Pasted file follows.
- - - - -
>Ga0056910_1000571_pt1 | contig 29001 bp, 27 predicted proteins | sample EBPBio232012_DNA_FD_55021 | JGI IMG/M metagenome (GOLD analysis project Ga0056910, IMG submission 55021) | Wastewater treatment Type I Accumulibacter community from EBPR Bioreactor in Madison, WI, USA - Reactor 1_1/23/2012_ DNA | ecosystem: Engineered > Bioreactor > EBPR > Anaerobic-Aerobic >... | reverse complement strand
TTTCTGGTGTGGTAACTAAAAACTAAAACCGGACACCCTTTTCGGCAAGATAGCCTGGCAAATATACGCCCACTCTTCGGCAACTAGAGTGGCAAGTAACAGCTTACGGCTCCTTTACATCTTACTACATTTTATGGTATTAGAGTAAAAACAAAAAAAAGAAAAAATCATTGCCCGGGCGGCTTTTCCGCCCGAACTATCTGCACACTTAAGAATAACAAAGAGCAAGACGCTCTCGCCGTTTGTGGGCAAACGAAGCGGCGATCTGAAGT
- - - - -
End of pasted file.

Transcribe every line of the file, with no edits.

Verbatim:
>Ga0056910_1000571_pt1 | contig 29001 bp, 27 predicted proteins | sample EBPBio232012_DNA_FD_55021 | JGI IMG/M metagenome (GOLD analysis project Ga0056910, IMG submission 55021) | Wastewater treatment Type I Accumulibacter community from EBPR Bioreactor in Madison, WI, USA - Reactor 1_1/23/2012_ DNA | ecosystem: Engineered > Bioreactor > EBPR > Anaerobic-Aerobic >... | reverse complement strand
TTTCTGGTGTGGTAACTAAAAACTAAAACCGGACACCCTTTTCGGCAAGATAGCCTGGCAAATATACGCCCACTCTTCGGCAACTAGAGTGGCAAGTAACAGCTTACGGCTCCTTTACATCTTACTACATTTTATGGTATTAGAGTAAAAACAAAAAAAAGAAAAAATCATTGCCCGGGCGGCTTTTCCGCCCGAACTATCTGCACACTTAAGAATAACAAAGAGCAAGACGCTCTCGCCGTTTGTGGGCAAACGAAGCGGCGATCTGAAGT